Virginia Tech student Rose Filippell of Ellicott City, Md., has been selected to receive one of the most prestigious awards granted in the United States for international study.
The National Security Education Program (NSEP) has awarded a Boren Scholarship worth as much as $20,000 to Filippell, who is a senior majoring in international studies in the College of Liberal Arts and Human Sciences.
Boren scholarships support undergraduate study in areas of the world that are critical to U.S. interests but are often underrepresented by typical study abroad programs. Filippell will use her scholarship for fall semester studies at the American University in Cairo, Egypt. “While in Egypt, I hope to increase my proficiency in Arabic, as well as take classes in Middle Eastern history, politics, and society,” she said.
Filippell, who majored in finance in the Pamplin College of Business at Virginia Tech before enrolling in international studies, also recently received a U.S. Department of State Critical Languages Scholarship, which she will use for a two-month study of Arabic in Tunisia this summer. Her other honors include the Pamplin College of Business Freshman Merit Scholarship; the Thompson Academic Achievement Scholarship; and the $10,000 Virginia Tech Class of 1954 Honors Scholarship, which is awarded to only one second-year honors student annually.
This summer, in addition to her trip to Tunisia, Filippell will spend time in El Porvenir, Honduras, helping to implement service projects as part of a partnership between the residents of El Porvenir and Virginia Tech’s University Honors Program and Center for Student Engagement and Community Partnerships. While an undergraduate at the university, she has traveled through Central America, interviewing directors of nonprofit organizations in Nicaragua, Honduras, and Guatemala.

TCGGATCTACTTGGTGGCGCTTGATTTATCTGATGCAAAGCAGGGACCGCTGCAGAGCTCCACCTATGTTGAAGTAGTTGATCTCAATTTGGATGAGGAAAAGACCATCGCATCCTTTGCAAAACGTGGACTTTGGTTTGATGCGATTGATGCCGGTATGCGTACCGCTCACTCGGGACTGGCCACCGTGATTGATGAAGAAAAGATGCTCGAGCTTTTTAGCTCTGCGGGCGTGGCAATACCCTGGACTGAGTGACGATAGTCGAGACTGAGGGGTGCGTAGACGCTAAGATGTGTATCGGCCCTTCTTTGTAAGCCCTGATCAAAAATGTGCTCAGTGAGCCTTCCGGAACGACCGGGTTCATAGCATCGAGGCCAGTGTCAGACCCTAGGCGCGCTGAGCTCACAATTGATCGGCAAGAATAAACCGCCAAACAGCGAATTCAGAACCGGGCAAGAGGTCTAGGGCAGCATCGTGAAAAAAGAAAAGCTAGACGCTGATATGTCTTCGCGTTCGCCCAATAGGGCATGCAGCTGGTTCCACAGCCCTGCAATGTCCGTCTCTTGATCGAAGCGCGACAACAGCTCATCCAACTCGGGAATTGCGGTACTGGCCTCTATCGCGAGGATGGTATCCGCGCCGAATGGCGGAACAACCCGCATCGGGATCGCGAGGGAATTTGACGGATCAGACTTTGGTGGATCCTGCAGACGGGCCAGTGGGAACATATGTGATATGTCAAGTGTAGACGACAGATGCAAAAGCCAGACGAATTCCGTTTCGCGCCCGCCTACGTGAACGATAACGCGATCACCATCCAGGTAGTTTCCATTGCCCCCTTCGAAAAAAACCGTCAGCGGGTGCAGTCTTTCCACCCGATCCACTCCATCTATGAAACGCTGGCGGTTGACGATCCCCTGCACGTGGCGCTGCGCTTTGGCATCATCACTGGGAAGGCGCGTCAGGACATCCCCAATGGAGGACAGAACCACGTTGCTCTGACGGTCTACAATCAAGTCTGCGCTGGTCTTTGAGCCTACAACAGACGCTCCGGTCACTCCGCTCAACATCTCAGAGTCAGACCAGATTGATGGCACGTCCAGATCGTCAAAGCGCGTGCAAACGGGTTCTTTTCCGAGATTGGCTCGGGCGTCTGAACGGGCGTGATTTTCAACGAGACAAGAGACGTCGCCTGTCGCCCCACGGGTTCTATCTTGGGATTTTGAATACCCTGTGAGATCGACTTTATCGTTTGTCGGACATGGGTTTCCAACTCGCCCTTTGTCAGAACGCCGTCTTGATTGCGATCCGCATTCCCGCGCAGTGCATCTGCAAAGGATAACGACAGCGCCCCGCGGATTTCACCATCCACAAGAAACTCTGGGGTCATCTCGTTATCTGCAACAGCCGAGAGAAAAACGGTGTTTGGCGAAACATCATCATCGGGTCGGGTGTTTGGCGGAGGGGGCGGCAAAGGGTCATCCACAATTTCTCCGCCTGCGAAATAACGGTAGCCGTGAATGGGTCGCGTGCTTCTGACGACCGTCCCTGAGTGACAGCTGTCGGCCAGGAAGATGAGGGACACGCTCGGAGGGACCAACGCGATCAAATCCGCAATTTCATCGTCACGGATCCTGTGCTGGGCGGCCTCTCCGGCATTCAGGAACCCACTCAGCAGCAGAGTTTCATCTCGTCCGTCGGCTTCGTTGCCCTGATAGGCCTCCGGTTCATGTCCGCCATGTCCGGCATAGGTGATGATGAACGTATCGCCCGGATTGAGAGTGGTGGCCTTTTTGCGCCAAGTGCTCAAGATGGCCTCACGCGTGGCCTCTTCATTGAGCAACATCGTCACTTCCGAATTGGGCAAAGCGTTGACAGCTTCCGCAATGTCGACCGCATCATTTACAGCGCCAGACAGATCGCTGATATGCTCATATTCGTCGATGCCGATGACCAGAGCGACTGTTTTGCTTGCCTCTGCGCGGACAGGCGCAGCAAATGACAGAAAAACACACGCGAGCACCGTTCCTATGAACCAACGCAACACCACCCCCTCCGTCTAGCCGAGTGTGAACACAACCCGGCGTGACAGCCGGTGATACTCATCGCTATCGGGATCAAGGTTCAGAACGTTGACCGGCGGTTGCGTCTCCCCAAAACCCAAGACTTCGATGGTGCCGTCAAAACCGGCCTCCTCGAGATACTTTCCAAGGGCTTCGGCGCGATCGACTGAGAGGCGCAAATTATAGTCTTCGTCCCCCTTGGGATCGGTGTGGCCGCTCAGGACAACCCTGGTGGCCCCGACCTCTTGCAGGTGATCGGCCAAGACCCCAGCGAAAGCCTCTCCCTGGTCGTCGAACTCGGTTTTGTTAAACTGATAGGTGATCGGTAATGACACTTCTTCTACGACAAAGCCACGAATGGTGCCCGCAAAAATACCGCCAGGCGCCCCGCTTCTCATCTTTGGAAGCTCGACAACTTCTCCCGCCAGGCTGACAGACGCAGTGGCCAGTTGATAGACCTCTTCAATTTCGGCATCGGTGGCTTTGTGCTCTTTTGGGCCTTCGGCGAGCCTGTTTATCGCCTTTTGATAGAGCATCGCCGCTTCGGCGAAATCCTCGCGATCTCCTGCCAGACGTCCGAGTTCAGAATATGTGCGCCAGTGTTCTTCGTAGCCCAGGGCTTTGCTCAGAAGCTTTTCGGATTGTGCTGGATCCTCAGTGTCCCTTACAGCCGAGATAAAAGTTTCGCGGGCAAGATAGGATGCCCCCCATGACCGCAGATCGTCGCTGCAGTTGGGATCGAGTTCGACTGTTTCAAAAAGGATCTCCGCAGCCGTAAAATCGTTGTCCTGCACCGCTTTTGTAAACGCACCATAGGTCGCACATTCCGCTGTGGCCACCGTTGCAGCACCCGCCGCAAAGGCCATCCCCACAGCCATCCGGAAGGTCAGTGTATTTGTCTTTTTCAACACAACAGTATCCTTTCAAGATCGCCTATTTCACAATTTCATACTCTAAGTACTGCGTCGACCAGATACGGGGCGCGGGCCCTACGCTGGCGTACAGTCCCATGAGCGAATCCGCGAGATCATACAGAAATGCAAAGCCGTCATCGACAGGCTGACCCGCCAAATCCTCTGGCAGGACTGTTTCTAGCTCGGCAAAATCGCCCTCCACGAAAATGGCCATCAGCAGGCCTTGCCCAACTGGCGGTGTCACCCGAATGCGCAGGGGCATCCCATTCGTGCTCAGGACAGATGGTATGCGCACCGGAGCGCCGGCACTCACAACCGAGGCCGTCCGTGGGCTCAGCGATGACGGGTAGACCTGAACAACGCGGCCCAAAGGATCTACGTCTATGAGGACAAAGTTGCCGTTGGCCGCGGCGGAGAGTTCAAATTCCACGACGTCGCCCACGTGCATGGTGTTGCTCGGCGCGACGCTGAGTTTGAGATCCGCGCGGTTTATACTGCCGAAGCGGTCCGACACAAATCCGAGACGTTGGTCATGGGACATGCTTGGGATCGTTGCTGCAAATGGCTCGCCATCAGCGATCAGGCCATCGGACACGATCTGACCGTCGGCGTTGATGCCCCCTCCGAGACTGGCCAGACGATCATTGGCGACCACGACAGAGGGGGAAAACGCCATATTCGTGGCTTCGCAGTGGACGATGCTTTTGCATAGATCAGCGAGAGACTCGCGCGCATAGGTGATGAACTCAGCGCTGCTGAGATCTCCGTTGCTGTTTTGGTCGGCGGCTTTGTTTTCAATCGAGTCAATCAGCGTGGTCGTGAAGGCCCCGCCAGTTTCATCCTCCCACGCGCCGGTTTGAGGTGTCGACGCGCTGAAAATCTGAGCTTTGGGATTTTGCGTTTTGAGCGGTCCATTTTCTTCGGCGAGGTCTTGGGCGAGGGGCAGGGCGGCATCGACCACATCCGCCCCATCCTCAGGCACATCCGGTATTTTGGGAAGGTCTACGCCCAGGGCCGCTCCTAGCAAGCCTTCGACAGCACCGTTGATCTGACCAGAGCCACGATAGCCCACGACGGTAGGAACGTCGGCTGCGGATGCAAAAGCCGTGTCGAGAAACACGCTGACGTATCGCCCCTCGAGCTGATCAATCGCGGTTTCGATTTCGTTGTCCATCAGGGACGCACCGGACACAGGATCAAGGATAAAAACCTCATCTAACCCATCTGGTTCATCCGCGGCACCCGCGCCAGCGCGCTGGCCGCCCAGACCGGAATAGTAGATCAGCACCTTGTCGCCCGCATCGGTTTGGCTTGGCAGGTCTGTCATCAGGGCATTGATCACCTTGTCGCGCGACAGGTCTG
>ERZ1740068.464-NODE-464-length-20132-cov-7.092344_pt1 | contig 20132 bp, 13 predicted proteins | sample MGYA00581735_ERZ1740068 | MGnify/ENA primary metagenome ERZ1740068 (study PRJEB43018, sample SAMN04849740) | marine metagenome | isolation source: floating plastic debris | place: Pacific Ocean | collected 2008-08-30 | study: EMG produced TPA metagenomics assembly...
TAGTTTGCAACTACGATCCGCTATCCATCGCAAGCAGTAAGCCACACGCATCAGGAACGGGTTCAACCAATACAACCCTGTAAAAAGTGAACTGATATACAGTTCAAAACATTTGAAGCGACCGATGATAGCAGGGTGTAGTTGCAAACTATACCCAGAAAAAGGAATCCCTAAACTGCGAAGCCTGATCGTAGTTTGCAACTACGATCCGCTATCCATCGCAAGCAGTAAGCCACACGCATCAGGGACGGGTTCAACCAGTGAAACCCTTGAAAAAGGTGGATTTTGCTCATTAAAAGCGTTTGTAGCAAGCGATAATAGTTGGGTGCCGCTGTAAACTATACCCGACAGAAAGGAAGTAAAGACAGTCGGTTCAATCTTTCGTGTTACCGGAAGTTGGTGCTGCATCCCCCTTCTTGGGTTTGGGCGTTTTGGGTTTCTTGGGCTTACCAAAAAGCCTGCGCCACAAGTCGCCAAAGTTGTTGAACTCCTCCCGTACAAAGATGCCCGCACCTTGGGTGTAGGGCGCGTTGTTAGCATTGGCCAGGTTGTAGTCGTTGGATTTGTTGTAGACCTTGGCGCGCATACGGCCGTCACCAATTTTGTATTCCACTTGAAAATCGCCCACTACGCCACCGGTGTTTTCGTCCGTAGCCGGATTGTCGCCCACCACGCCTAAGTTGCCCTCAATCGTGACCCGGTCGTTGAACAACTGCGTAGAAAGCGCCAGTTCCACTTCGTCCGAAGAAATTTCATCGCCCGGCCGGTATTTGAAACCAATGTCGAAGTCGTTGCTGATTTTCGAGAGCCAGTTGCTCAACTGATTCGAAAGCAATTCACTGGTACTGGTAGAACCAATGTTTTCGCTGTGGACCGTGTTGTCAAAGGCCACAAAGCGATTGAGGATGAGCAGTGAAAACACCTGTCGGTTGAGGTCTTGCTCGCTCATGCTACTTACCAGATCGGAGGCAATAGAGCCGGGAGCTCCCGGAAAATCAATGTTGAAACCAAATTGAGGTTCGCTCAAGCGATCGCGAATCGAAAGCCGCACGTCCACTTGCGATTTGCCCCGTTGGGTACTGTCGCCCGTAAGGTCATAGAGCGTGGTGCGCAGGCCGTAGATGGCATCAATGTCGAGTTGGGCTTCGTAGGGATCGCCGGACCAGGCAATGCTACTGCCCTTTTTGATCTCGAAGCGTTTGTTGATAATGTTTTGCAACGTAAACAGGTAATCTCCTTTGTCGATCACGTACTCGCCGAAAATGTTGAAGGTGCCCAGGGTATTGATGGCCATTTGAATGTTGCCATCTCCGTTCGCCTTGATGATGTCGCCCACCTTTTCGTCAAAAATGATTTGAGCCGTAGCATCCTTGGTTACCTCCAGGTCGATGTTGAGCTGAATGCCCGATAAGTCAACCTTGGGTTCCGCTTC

A dean’s list student each of her semesters at Virginia Tech, Filippell has served in the university’s Center for Academic Enrichment as a tutor for other undergraduates in subjects as varied as Spanish, economics, and calculus. She also has worked as a staff writer for the Collegiate Times, the independent, student-run newspaper that serves the Virginia Tech community.
“Her comfort with international travel, continued study of Arabic and interest in immersing herself in the culture in which she will study . . . suggest a young woman with a clear vision, purpose, and direction,” wrote Max Stephenson, director of the Virginia Tech Institute for Policy and Governance, in nominating Filippell for the Boren Scholarship. “Rose is a gifted young woman whose work to date manifests not only talent, but also energy and imagination. I am confident she will do extremely well in confronting the culturally complex mosaic that so intrigues her.”
In the future, Filippell plans to pursue a career in international development or in the United States Foreign Service. “I have grown up traveling and living abroad and have developed a passion for experiencing other cultures and learning languages,” she said. “A career in international service would allow me to live out these passions while simultaneously serving my country.”
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